and online journalism at introductory to advanced levels, together with

studies of law, ethics, media history and media theory. Several courses

include newspapers, radio or online news services, giving students

valuable practical experience. Students in undergraduate degrees also

choose subjects from a range of other disciplines in the humanities and

social sciences, or other teaching areas offered as electives.



Graduate satisfaction with courses varies: colleges in both metropolitan

and regional areas have been successful in winning top ratings from

journalism students, based on annual surveys of graduates. (See: Sally

Jackson, "What makes a good school of journalism", The Australian

newspaper, 21 September 2006: http: //www.jschool.com.au/topschools.php).



The courses between them enrol many thousands of students, including a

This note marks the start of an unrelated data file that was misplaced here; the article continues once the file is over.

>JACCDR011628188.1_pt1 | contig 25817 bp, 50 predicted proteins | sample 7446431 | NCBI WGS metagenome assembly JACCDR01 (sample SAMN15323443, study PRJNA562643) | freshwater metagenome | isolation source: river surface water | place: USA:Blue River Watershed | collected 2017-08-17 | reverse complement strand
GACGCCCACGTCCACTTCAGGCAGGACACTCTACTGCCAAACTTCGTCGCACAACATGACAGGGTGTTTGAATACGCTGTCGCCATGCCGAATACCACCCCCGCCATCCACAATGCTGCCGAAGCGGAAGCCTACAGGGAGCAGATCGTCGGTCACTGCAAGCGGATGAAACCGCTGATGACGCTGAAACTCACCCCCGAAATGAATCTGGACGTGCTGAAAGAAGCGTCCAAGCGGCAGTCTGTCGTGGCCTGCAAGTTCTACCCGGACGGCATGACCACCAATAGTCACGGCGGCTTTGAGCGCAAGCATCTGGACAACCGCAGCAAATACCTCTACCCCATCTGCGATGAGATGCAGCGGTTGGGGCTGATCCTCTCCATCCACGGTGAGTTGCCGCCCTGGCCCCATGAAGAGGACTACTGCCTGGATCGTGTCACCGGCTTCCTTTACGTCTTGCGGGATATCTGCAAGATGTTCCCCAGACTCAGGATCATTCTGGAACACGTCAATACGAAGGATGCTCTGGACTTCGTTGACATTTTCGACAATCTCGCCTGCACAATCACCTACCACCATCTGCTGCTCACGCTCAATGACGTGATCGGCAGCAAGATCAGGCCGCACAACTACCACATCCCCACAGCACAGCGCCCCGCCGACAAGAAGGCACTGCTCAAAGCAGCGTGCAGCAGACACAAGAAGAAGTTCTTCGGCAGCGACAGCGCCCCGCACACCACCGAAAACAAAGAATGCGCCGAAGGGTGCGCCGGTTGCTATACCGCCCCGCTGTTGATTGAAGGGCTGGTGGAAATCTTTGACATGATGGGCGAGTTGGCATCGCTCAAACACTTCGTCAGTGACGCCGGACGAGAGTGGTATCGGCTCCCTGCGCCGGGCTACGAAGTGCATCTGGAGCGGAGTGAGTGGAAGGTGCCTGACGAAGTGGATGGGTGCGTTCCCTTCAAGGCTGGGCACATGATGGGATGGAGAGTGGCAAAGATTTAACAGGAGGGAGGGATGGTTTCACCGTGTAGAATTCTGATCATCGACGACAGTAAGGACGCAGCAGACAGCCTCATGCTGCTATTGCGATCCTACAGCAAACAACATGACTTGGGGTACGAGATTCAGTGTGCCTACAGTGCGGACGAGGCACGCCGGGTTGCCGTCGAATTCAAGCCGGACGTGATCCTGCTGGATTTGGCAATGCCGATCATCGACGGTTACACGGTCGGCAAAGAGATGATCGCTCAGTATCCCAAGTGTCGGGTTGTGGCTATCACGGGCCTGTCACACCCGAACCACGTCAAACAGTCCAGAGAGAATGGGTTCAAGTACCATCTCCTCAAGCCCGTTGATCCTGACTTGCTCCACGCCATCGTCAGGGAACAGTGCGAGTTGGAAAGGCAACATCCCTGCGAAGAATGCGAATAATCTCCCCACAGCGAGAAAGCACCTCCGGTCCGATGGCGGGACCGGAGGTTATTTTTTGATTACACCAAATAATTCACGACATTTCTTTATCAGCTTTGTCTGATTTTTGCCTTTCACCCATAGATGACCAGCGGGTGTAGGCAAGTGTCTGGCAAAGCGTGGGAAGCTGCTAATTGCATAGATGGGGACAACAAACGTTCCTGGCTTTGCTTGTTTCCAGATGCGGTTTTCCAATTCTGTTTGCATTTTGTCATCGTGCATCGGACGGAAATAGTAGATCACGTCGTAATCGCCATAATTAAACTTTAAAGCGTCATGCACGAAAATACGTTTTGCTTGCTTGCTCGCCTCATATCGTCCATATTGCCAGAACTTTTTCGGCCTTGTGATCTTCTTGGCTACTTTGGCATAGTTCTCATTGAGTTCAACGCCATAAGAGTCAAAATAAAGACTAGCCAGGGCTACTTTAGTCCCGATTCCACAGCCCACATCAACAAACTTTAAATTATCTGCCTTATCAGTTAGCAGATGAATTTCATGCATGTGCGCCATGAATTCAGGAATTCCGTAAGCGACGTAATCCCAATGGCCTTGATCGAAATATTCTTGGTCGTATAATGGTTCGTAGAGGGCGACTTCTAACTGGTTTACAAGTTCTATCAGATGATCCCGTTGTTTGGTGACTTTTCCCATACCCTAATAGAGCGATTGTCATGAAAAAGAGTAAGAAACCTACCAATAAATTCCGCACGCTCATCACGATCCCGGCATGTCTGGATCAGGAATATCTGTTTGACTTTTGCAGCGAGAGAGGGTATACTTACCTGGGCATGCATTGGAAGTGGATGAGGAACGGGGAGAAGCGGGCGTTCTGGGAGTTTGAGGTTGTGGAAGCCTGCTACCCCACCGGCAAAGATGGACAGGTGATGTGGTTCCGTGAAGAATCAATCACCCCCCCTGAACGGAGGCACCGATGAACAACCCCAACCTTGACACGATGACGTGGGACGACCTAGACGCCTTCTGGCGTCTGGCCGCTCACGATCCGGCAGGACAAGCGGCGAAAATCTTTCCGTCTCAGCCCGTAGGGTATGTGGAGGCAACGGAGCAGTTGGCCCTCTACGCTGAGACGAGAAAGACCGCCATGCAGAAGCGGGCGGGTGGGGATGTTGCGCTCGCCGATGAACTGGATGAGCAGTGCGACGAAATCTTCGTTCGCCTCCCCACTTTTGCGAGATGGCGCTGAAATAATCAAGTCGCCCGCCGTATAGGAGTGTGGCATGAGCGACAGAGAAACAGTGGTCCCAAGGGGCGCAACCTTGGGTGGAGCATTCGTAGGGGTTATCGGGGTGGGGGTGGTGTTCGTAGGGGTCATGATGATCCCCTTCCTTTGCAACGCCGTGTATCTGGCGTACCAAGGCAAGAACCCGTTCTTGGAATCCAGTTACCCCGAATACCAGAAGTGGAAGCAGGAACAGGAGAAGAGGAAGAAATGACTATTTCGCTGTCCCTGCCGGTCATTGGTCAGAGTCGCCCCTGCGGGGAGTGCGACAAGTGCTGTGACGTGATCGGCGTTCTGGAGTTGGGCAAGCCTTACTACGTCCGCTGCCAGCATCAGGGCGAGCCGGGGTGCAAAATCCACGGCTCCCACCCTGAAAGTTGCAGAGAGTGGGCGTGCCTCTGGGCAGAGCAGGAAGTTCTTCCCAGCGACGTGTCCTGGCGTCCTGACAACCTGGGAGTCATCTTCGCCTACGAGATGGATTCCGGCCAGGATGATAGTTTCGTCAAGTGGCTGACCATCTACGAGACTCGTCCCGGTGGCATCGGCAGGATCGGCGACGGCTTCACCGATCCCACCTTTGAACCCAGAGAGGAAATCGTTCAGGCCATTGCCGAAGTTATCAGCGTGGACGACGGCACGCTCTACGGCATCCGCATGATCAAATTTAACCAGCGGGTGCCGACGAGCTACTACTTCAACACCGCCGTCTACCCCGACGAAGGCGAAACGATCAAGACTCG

growing number of students from dozens of countries around the world. A

well-above average ability at spoken and written English is necessary in

addition to academic prerequisites. Graduates of Australian courses have

been highly successful in gaining employment, although the large

enrolments in this field result in the majority not gaining full-time

journalism work in Australia. Indeed, there are many more journalism

students than full-time journalists in Australia. However the courses

prepare students for a range of careers for which good communication and

research skills are useful. Two private institutions set up by former

university journalism teachers, Macleay College in Sydney and Jschool in

Brisbane, offer one-year diploma of journalism courses aimed at

vocational outcomes. These courses attract undergraduate and

postgraduate students and have proven highly successful in placing

graduates in journalism jobs.



Most journalism educators are members of the Journalism Education

Association (http: //www.jea.org.au), which organises an annual

conference as well as publishing journals to promote teaching and

research in journalism, including "Australian Journalism Review",

"Australian Studies in Journalism" and "Australian Journalism

Monographs". Journalism teachers from New Zealand, East Asia and Pacific

islands also belong to JEA.